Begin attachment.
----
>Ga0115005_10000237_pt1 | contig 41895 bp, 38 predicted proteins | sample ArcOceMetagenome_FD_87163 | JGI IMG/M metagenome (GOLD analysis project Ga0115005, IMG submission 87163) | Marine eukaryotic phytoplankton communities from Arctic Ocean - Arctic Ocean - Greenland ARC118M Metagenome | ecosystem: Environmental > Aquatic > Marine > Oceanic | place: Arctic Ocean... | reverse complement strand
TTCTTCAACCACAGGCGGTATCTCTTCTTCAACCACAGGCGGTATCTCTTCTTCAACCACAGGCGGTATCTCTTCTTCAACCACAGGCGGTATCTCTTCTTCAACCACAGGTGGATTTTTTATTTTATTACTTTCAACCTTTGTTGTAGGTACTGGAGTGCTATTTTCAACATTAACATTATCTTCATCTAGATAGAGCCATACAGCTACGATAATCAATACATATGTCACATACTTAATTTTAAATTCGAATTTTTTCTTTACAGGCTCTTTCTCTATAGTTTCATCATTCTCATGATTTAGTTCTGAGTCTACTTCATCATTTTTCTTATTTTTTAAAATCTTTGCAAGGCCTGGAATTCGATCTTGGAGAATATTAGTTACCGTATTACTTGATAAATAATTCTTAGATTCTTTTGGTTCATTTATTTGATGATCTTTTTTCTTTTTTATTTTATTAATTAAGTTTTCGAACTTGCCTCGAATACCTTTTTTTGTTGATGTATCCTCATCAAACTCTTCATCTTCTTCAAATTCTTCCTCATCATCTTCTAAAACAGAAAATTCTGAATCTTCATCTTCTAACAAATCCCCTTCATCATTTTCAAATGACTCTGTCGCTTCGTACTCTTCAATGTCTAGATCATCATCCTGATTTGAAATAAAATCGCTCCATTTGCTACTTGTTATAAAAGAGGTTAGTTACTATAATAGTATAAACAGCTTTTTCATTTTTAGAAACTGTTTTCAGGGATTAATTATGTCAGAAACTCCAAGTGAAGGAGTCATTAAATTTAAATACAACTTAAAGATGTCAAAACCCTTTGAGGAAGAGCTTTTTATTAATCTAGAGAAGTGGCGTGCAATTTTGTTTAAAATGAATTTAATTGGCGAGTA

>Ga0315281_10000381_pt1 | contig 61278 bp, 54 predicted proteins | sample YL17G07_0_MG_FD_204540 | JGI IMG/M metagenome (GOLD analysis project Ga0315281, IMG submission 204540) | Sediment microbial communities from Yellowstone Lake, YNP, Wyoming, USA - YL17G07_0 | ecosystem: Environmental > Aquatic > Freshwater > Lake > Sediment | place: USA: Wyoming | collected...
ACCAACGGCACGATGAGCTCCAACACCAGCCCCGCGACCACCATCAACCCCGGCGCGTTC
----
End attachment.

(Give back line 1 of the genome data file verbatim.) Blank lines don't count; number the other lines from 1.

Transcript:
>Ga0115005_10000237_pt1 | contig 41895 bp, 38 predicted proteins | sample ArcOceMetagenome_FD_87163 | JGI IMG/M metagenome (GOLD analysis project Ga0115005, IMG submission 87163) | Marine eukaryotic phytoplankton communities from Arctic Ocean - Arctic Ocean - Greenland ARC118M Metagenome | ecosystem: Environmental > Aquatic > Marine > Oceanic | place: Arctic Ocean... | reverse complement strand